You can use SQL Monitor to monitor servers on a different network from your base monitor, for example those hosted on Azure or Amazon EC2.
Certain firewall requirements must be met before you can do this. If you want to monitor clusters, you also need to set up DNS.
The SQL Monitor base monitor needs to be able to connect to the following ports on each machine you want to monitor:
- TCP port 135, used by the Remote Procedure Call (RPC) service.
- TCP port 445, used by the Server Message Block (SMB) service that allows remote file access.
The TCP port for each SQL Server instance on the machine. The default TCP port for the default instance is 1433.
Named SQL Server instances use dynamic ports by default, so you need to configure a specific TCP port for each named instance. For more information, see Configure a Server to Listen on a Specific TCP Port
note: in the TCP/IP Protocol configuration in SQL Server Configuration Manager, it is important to set the TCP Port and clear the TCP Dynamic Ports for each IP address
- Option 1: When not connecting to machines hosted in the cloud or using VPN, dynamic ports can be used: How to configure RPC dynamic port allocation to work with firewalls
- Option 2: When connecting to machines hosted in the cloud, similarly to SQL Server, WMI needs to be configured to use a static port:
- Step 1: Run "dcomcnfg" from command prompt.
- Step 2: Follow steps in this MSDN article: Setting Up a Fixed Port for WMI
- Step 3: Ensure either the machine who you want monitor is using a static IP address and add a lookup for that into %windir%\system32\drivers\etc\hosts - e.g. 18.104.22.168 myazurevm OR that the dns search suffix is added to the comma-separated search list located at HKLM\SYSTEM\CurrentControlSet\Services\Tcpip\Parameters (you may need to run ipconfig /registerdns to re-register the dns search list for the first time after setting this registry value)
Further requirements for machines hosted in the cloud
If you want to monitor machines hosted in the cloud, you need to either:
- set up a VPN connection between the network that hosts the base monitor and the network that hosts the machines you want to monitor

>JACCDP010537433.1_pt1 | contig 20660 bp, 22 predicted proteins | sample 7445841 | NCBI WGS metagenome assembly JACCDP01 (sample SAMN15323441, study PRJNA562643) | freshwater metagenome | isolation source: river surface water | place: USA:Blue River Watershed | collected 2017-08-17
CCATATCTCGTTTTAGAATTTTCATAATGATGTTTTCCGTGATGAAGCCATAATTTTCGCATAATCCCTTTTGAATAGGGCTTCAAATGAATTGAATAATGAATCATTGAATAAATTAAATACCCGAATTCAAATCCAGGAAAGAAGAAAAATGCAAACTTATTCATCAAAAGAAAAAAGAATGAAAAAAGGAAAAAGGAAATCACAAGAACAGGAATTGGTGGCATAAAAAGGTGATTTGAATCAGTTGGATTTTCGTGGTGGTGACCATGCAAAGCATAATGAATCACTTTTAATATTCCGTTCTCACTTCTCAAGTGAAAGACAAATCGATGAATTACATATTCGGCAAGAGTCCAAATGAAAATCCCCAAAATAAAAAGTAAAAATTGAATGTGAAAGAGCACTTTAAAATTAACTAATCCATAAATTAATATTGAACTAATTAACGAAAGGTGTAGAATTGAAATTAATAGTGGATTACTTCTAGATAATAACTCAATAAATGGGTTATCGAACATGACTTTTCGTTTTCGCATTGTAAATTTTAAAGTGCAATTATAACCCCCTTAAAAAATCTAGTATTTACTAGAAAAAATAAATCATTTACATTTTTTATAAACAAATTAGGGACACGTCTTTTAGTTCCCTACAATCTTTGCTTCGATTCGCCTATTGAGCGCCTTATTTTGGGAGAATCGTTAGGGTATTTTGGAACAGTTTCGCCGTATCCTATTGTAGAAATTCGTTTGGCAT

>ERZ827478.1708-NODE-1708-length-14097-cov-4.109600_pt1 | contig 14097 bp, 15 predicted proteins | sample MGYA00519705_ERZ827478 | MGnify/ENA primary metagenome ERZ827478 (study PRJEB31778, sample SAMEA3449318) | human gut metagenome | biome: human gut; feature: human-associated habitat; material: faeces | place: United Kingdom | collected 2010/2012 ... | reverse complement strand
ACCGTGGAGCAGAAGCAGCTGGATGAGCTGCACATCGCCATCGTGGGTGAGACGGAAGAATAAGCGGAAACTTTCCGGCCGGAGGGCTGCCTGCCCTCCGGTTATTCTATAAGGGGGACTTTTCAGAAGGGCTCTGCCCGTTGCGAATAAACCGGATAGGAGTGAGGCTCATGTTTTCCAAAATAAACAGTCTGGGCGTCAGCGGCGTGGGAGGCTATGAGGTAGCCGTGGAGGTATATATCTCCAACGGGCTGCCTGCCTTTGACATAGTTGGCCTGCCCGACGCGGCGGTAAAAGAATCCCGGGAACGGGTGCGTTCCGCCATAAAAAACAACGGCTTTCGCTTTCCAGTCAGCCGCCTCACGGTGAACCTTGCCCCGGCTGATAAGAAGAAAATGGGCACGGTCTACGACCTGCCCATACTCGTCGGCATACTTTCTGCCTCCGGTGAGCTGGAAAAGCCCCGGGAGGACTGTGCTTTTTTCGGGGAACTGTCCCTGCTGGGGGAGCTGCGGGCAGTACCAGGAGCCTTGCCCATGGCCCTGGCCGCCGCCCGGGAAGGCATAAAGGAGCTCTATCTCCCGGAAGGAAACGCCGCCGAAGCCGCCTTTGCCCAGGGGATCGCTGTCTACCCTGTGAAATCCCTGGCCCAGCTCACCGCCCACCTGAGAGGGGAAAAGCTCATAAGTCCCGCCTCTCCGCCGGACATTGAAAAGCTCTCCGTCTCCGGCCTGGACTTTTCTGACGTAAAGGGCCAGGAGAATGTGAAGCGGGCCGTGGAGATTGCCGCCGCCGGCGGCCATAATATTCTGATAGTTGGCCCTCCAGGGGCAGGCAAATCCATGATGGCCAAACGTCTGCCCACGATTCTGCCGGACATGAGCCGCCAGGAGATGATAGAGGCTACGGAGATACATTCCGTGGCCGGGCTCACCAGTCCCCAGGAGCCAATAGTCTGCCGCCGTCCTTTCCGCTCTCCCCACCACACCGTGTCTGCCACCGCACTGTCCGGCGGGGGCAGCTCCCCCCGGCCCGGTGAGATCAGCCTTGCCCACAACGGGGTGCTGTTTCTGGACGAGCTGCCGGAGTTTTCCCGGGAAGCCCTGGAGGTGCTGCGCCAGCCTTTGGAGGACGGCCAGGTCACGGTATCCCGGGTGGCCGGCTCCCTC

set up corresponding inbound rules for the firewall ports listed above, using your cloud provider's management tool
For instructions on how to do this if you're using Azure or Amazon EC2, see the table below.
|Azure - classic deployment model
- In the Azure classic portal, click Virtual Machines and select the machine you want to monitor.
- Click Endpoints. Then, at the bottom of the page, click Add.
- Specify the details required to open the ports listed above under Firewall requirements.
- For each endpoint you add, at the bottom of the page, click Manage ACL. In the Remote subnet box, enter the public IP address of the base monitor.
|Azure - Resource Manager deployment model
- In the Resource Manager portal, click Virtual machines and select the machine you want to monitor.
- On the Settings panel, click Network security group.
- On the Network security group panel, choose the security group associated with the machine you want to monitor, and click Add an inbound rule.
- On the Add inbound security rule panel, specify the details required to open the ports listed above under Firewall requirements. Under Source, select CIDR block, and under Source IP address range, enter the public IP address of the base monitor, followed by /32.
- On the EC2 dashboard, under Network & security, click Security Groups.
- Select a security group associated with one or more of the machines you want to monitor, and click the Inbound tab.
- Click Edit, and add a rule to open each of the ports listed above under Firewall requirements. Under Source, make sure you select Custom IP and enter the public IP address of the base monitor.
- If using Elastic IPs on the machines you want to monitor, you will need to add host entries on the machine which is running the Base Monitor for each SQL instance IP.
DNS (required for monitoring clusters)
If you want to monitor clusters on a different network from your base monitor, you need to set up DNS. This means that on the Add SQL Server screen, when you enter the name of a cluster or node, SQL Monitor can detect all the nodes on the cluster.
If you're only monitoring standalone machines, you don't need to set up DNS. Instead, on the Add SQL Server screen, enter the IP address of the machine you want to monitor.
If your base monitor is in a different region from your monitored servers (eg if it's in America and you're monitoring servers in Asia), you might experience latency. Depending on the impact of the latency, it might be useful to set up a base monitor in the same region as the servers you're monitoring.
Please see the testing data collection methods page to troubleshoot any connectivity problems you may be having.